By LANCE MIHM
NEW BREMEN — Two people are vying to be the new mayor
of New Bremen, and five others are going after two open seats
on the village council in the Nov. 4 election.
Councilor Jeffrey Pape and resident Craig Hoffman are both
hoping to replace Mayor Robert Klein, who said he is stepping
down to spend more time with his family.
Pape, 46, 704 N. Main St., is married, has three children and
works at Crown Equipment Corp. He has served on the council
since 1995 and is giving up his council seat to make a run for
“I had thought about running before,” Pape said.
“I decided to do it after Bob decided not to run.”
Pape said one of his first items of business would be to work
to replace the companies that have left the village. Stamco
and Riggs Express both recently announced they are closing shop
in New Bremen. He also expressed interest in recreational improvements
to the tennis courts and Bremenfest Park.
Hoffman, 46, 22 Knoxville Ave., owns a painting business that
has been passed down in his family for five generations. He
is married and has two children.
“I had no problems with what the current mayor was doing,”
Hoffman said. “That is why I had an interest when he said
he wouldn’t seek re-election. I wanted to continue the
village down the same path without a breakoff.”
Hoffman said if elected, he would address employment problems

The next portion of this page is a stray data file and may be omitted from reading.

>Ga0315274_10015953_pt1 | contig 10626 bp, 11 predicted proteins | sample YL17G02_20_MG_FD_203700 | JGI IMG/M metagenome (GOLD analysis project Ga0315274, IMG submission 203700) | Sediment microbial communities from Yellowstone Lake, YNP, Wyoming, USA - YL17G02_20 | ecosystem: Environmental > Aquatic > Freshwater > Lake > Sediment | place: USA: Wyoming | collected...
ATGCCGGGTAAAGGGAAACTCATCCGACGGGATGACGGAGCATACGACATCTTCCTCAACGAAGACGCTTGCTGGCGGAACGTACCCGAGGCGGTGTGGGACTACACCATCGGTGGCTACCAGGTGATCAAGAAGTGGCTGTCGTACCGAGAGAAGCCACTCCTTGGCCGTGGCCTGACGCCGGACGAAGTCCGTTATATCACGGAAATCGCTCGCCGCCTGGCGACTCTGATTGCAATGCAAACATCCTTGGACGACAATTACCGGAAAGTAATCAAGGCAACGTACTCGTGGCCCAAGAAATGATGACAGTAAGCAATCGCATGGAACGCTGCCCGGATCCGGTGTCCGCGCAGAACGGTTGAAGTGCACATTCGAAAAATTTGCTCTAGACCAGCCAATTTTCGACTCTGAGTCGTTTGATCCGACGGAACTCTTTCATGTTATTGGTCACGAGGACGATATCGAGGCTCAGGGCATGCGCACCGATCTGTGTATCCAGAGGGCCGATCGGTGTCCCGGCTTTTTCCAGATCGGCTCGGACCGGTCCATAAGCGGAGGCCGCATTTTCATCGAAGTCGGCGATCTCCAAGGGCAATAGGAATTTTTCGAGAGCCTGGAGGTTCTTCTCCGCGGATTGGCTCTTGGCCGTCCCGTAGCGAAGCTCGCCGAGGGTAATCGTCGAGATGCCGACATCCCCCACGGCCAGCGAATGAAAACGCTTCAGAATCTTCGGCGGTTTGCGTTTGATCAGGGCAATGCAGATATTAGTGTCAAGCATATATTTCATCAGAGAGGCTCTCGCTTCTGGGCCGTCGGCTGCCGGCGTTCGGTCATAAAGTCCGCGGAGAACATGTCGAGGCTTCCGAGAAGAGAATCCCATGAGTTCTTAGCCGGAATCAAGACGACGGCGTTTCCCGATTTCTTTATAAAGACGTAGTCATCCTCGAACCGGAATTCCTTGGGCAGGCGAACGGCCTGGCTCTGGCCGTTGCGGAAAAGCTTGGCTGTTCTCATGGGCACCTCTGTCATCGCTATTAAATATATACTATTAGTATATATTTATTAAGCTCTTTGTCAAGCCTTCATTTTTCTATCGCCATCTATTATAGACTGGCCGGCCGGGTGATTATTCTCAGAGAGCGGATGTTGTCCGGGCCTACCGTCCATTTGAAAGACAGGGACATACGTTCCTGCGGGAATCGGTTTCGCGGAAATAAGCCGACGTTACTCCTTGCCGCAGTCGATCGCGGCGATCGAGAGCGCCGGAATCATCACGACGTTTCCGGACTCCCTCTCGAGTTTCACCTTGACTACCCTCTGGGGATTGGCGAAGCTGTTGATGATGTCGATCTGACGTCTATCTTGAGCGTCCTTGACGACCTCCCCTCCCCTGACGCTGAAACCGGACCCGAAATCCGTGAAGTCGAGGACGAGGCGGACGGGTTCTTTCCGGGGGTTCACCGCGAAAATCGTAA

in the village created by the shutdowns of Stamco and Riggs
Running for the two open council seats are Clarence Art, James
Ashman, Austin Ewing, John Schwartz and incumbent Edward Rump.
The other seat open is the seat being vacated by Pape.
Art, 66, 311 Lane St., is married and has four children. He
is retired and served as the village administrator for 23 years.
“We’ve been spending money on things that I don’t
agree with. There are a lot of things that don’t make
the paper that I think the public should have a better understanding
of,” Art said, refusing to reveal what those items were.
Art said he also would like to attract new business to the village.
“If you look out at Bunker Hill Industrial Park, most
of the businesses that have moved out there were already here,”
Art said. “We need to attract more new businesses.”
Ashman, 303 E. Monroe St., 49, is retired from General Motors
in Dayton. He is married with two children.
“I think this is just part of being a citizen,”
Ashman said of running for council. “I think everyone
should take part, and that is what I feel would be my best part.”
Ewing, 38, 313 S. Walnut St., is married and has three children.
He is employed as a manager at Crown Equipment Corp.
“There have been a lot of improvements in the village,”
Ewing said. “I want to help that work continue. I don’t
want to see people get on here (council) that would take a step
backwards in the name of saving money. Improvements make the
town attractive, and it helps continue progress.”
Rump, 45, 23 Rummel Creek Drive, has two children and operates
Pak-A-Sak in New Bremen. Rump formerly owned the service station,
and said his experience would make him an ideal candidate.
“I always wanted to serve the village, but not as a business
owner,” he said. “We sold the station and now I
could put time into it. Running a village is like running a
multi-million dollar business, and I have experience in that.”
Schwartz, 45, 8 Circle Drive, is married with three children
and a stepdaughter. He is a safety technician at Crown Equipment
Corp. and previously served on the Osgood village council from
1989 to 1992.
“I like the direction the town is going, and I want to
help it continue,” Schwartz said. “I decided to
run because I wanted to be part of the community and volunteer